Over the last ten years of my second marriage, I learned something that only comes from life experience…DATE NIGHT MATTERS!
Now, you may be shaking your head and thinking duh, of course it matters. But, do your actions match what seems like common sense thinking?
Most likely, no.
I know couples that live very separate lives. Date nights are nonexistent, but a personal night out is on the calendar in sharpie. Individually free nights of the week are set in stone and even the weather works around it. Yet these same couples piss and moan when the realization of how far they have grown apart becomes clear. Usually, one or both people develop resentment towards the other’s separate life. As no effort is made to set aside private time for only them.
“Them,” meaning THE RELATIONSHIP! The relationship is not getting its own private time.
Side note: this is also why sex is such a big deal. As the act most likely only includes the two of you. So, at least sex provides some literally, private time.
Couples that live separate lives often assume and expect everything to be perfectly fine. All of the bells and whistles included.
Marriage (or any relationship) just doesn’t work this way.
My oldest son turned sixteen last year and it hit me like a ton of bricks. My baby, my perfect angel, my boogie, my entitled little prince, was just 2 years shy of leaving home. Just like that, the panic attacks and anxiety set in. Even though my youngest had seven more years, the reality of my kids leaving home – hopefully forever- meant I would be left alone with my husband. (My husband edited this and takes offense to the tone of this written statement…)
Well…my husband….my husband…my best friend, my life partner, the person in my life that should be my most treasured, and my most protected relationship. As he is the other half of the foundation, was the one relationship that we’d come to let go.
Then I got kind of depressed. Misty depressed. Was this all my fault? Was I married to my kids? Did my husband have similar feelings? Who was I? Who was my husband?
At some point during my kid’s lives – after kindergarten and before high school – I’d left behind my best friend, my lover, my partner.
We had become parents and caregivers.
Misty and Jordan were gone. Bitter mom and dad were left behind to raise the kids and ride the waves of an unsettled, and unequal marriage. I work in the relationship industry, I see lots of divorces. I see a lot of failed marriages. Lots of loneliness.
A lot of us have been here. It hurts. Raising a family, helping our loved ones, building a career, life’s curveballs…it happens, and we must tend to these things. All while trying to stay in love and make our partner feel valuable, respected, and important.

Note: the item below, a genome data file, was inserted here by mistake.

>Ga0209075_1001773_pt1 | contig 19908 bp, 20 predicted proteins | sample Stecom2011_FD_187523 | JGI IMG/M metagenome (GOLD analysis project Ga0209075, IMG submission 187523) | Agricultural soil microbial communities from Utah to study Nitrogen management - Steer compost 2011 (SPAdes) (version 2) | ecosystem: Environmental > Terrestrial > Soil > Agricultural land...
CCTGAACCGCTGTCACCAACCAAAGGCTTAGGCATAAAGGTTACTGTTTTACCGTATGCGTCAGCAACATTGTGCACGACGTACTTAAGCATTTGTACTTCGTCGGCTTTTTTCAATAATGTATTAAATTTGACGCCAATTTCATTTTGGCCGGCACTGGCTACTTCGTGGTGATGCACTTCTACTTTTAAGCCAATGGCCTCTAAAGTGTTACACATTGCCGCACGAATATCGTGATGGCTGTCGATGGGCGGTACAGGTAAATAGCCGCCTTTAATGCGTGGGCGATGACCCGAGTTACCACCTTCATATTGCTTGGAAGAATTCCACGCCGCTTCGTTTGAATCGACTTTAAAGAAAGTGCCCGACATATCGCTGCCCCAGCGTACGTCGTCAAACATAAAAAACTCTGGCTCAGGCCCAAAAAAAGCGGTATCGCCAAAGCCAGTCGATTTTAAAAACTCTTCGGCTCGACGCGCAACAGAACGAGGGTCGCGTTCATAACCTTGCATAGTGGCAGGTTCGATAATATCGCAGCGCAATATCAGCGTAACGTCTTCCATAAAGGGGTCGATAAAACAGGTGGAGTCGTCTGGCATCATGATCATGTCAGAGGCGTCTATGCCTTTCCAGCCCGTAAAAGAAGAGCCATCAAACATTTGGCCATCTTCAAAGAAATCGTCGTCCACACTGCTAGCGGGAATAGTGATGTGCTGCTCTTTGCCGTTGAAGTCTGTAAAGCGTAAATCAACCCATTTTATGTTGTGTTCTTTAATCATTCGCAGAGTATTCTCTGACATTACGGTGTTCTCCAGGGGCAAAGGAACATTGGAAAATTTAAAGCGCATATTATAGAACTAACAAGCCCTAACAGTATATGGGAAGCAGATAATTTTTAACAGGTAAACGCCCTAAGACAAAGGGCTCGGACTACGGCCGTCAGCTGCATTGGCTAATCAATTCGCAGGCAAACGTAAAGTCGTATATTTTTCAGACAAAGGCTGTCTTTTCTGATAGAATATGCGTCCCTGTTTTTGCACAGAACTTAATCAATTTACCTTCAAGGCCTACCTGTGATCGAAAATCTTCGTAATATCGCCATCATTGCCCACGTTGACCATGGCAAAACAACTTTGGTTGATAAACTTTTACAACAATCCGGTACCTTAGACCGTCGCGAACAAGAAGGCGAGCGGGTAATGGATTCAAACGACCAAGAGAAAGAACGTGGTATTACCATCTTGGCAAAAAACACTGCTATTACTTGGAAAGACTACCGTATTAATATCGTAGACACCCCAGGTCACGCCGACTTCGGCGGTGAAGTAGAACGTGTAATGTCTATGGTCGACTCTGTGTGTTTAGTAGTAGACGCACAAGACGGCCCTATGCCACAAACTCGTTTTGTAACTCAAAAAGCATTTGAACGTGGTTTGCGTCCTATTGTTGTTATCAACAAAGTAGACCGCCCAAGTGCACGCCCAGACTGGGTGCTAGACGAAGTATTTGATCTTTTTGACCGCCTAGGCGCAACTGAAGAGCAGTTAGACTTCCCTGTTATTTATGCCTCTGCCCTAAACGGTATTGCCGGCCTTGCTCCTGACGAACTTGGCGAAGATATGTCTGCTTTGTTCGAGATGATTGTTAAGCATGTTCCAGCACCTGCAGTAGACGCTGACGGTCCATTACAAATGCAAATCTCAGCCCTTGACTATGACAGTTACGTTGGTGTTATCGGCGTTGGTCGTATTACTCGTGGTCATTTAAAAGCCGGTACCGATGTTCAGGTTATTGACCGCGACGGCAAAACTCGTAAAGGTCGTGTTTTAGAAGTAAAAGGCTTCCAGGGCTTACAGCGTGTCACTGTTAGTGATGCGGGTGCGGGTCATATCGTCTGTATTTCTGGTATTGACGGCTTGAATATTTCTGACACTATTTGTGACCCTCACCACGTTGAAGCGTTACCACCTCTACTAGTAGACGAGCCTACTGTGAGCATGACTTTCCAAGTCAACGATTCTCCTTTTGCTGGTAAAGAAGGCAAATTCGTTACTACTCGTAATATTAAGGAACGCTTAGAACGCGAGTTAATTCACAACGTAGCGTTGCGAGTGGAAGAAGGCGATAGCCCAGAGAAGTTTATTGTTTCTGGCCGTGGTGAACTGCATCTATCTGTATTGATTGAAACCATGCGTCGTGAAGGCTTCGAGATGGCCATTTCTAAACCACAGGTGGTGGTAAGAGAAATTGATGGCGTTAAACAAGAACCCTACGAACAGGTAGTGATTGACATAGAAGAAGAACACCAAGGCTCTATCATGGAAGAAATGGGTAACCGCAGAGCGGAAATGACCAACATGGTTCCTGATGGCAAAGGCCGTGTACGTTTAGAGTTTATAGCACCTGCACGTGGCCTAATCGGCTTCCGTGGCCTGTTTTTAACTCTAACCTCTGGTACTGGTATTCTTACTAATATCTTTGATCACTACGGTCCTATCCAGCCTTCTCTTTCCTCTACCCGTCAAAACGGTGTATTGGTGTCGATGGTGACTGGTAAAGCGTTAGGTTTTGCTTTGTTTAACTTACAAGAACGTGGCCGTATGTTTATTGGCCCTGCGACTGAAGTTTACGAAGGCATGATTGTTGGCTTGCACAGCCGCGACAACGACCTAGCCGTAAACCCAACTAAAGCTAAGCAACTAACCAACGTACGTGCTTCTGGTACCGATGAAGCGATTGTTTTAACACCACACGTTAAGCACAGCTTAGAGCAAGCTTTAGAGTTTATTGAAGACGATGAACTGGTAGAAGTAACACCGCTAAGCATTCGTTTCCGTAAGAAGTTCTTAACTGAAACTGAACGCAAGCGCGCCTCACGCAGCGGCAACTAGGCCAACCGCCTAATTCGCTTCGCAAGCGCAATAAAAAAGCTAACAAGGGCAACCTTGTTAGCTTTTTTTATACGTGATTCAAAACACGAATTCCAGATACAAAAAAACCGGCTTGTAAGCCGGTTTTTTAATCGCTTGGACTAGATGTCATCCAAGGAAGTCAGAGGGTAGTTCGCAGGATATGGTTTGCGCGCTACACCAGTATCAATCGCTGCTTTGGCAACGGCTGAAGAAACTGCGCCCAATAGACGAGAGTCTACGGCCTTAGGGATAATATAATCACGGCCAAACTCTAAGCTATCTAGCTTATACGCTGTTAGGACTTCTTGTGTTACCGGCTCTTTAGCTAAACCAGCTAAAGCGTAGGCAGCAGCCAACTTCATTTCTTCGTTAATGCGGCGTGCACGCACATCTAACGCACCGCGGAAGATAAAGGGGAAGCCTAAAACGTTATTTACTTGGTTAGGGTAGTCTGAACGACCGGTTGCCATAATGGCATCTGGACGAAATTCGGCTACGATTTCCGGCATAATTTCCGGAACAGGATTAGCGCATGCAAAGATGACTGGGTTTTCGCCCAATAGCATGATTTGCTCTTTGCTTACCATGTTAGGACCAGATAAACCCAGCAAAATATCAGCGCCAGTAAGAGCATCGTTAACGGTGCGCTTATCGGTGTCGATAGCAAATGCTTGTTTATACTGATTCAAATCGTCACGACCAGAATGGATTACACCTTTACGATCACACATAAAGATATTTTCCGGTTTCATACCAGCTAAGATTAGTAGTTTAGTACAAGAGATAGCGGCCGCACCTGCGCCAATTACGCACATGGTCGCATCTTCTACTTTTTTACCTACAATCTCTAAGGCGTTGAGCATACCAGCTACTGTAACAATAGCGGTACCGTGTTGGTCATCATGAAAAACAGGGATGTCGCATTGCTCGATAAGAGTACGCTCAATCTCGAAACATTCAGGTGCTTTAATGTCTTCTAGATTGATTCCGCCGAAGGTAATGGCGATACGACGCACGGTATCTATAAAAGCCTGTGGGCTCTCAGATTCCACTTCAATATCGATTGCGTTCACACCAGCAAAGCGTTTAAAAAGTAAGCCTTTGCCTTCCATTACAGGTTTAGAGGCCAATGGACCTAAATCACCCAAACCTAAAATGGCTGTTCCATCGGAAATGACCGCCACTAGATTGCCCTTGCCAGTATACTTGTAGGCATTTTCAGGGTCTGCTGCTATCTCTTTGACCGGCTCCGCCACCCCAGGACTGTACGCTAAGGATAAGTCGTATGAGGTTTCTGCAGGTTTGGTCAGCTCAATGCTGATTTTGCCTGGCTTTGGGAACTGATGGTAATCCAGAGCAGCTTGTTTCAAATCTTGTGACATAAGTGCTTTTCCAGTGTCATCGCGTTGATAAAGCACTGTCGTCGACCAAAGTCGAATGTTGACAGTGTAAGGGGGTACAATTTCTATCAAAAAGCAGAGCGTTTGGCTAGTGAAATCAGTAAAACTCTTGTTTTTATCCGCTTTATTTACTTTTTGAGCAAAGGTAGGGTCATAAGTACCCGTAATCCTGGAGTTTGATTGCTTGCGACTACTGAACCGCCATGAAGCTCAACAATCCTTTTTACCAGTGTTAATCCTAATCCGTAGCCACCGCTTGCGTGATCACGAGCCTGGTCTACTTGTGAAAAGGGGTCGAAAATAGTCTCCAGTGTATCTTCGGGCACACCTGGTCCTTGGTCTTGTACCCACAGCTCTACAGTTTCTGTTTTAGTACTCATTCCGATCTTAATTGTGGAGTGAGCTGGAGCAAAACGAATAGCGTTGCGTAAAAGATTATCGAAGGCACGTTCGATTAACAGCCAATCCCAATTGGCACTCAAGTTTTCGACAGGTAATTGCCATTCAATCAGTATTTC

Why does this happen? It’s simple.
We don’t make time for the small- but actually really big- things that matter the most. This is where date night comes into play. Did you make time to have coffee with Jane or play tennis with Jack? Did the kids go to the park 3 days this week? Did you make it to every school happening, sports practice, doctor’s appointments, ladies/guys night, grocery store trips, dog walks, workouts?
I’m sure you did.
What did you do this week to improve your relationship – or even have one- with your partner?
How much time did you set aside to give them your undivided attention? I’m guessing less than three hours of total undivided time without work or kids. So, why? Why do the two of you not have the same priorities? Why is your relationship not as important? Are you two not the rulers of your world? With 168 hours in a week, why can’t you give up just three for each other. Three hours a week to do whatever you want together as a couple. Not as parents. Not as co-workers. Not as whatever else you may be to each other. Just as husband and wife, boyfriend and girlfriend, lover and lover. Enjoy who you are together. This special time together helps both people remember why you get up every day and fight the good fight together.
With any relationship, you only get out what you put in.
I challenge you to make a minor change in your relationship.
Go home tonight and talk with your other half. Pull out your calendars and set a date. It may take time to get Date Night on a regular schedule, but make it happen. Put it in sharpie and stick with the plan unless impending doom looms over the day.
Remember, date night doesn’t have to be expensive. Grab some wine and cheese and don’t eat dinner with the kids. When they go to bed – even if it is 10pm – turn on some music, keep the conversation light, and enjoy being a couple.
Don’t forget, when you were young, you probably dreamed about being with a special someone. You probably dreamed about getting to sleep in bed with a boy/girl every night. How many of you don’t share a bed anymore?
Yes, real life is not the imagined daydream of a teenager. Real life is what you make it.
Make your relationship feel wonderful again! Start by planning your weekly Date Night!